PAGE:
Virgil Abloh, the barrier-breaking Black designer whose ascent to the heights of the traditional luxury industry changed what was possible in fashion, died on Sunday in Chicago after a two-year battle with cardiac angiosarcoma, a rare cancer. He was 41.
His death was confirmed by Moët Hennessy Louis Vuitton, the luxury group that bought a majority stake in Mr. Abloh’s Off-White brand this year.
The artistic director of Louis Vuitton men’s wear as well as the founder of his own company, Mr. Abloh was a prolific collaborator with outside brands from Nike to Evian, and a popular fashion theorist whose expansive and occasionally controversial approach to design inspired comparisons with everyone from Andy Warhol to Jeff Koons.
Mr. Abloh transformed not just what consumers wanted to wear, bridging streetwear and the luxury world, but what brands wanted in a designer.
For him clothes were not garments but fungible totems of identity that sat at the nexus of art, music, politics and philosophy, and he treated them as such.
“Virgil was not only a genius designer, a visionary, he was also a man with a beautiful soul and great wisdom,” Bernard Arnault, the chairman of LVMH, said in a statement.
A workaholic who maintained a punishing schedule and moonlighted as a D.J. and a furniture designer, Mr. Abloh nevertheless seemed to glory in having his fingers in as many pies as possible. Indeed, he referred to himself not as a designer but as a “maker,” in acknowledgment of his own omnivorous creative mind.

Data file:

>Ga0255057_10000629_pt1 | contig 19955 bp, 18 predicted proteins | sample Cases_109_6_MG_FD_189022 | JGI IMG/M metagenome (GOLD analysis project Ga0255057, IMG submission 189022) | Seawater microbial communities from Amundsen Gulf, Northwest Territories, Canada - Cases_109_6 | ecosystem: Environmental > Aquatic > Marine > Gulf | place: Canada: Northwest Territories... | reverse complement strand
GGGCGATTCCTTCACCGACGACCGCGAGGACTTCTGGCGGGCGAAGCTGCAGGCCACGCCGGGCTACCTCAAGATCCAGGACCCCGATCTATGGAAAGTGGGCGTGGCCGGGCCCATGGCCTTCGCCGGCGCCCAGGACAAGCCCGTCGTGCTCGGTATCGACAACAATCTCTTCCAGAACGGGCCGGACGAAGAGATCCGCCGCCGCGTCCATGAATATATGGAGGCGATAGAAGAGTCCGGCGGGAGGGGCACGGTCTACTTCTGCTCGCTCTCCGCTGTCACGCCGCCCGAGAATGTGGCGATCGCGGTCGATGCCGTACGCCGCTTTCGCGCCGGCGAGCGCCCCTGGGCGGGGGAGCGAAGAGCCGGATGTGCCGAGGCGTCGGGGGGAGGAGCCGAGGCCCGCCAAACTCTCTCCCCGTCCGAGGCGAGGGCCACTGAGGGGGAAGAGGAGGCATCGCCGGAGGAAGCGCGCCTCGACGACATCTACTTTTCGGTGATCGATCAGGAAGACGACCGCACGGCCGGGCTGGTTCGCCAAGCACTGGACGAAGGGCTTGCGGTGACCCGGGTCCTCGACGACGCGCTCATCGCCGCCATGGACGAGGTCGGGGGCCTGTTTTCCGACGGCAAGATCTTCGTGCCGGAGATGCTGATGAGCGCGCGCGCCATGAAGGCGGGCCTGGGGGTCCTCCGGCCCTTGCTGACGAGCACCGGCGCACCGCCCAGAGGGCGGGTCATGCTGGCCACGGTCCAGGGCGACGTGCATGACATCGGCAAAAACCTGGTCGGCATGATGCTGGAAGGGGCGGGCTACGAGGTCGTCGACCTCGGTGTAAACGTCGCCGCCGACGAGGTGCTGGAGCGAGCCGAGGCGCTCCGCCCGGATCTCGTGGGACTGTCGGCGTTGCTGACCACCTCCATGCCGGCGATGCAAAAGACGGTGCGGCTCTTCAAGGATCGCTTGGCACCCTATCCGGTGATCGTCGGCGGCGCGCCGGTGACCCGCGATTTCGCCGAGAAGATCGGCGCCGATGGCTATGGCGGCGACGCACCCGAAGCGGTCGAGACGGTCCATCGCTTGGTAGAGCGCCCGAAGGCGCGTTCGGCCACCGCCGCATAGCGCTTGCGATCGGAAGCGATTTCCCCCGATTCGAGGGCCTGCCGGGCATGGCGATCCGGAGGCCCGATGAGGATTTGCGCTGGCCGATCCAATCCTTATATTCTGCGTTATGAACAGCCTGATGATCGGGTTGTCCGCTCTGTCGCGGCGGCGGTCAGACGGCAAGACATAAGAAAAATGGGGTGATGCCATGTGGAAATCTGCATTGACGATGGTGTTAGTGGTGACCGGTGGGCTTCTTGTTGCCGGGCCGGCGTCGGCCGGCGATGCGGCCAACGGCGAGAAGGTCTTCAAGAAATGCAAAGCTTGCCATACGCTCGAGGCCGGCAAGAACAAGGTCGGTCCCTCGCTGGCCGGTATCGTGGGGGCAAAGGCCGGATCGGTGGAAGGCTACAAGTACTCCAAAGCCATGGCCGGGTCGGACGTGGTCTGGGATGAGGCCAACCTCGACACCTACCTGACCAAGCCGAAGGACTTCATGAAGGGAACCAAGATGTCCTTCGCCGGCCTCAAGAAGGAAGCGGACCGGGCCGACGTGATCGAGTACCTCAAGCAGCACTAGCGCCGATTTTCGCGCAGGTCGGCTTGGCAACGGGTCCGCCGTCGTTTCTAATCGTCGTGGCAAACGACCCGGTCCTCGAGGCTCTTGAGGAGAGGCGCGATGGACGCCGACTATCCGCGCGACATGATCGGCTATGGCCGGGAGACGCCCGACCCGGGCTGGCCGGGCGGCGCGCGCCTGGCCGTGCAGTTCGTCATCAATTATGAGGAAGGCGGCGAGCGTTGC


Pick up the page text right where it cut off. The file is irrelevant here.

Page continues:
Just last July, he had been promoted to a new position within LVMH that would allow him to work across the group’s 75 brands, making him the most powerful Black executive in the most powerful luxury group in the world.It was a nontraditional job for a nontraditional personality who was more interested in carving a new path in an old industry than following in anyone’s footsteps.
“Virgil is incredibly good at creating bridges between the classic and the zeitgeist of the moment,” said Michael Burke, the chief executive of Louis Vuitton, when Mr. Abloh was named artistic director of men’s wear for the luxury brand in 2018.
Virgil Abloh was born in Rockford, Ill., on Sept. 30, 1980, to Ghanaian immigrant parents, and grew up immersed in skate culture and hip-hop. He studied civil engineering at the University of Wisconsin-Madison and received a master’s degree in architecture from the Illinois Institute of Technology.
When he was 22 he met Kanye West, and soon thereafter became his creative director, a relationship that set him on the road to Paris.
Survivors include his wife, Shannon Abloh; his children, Lowe Abloh and Grey Abloh; his sister, Edwina Abloh, and his parents.
A full obituary will appear soon.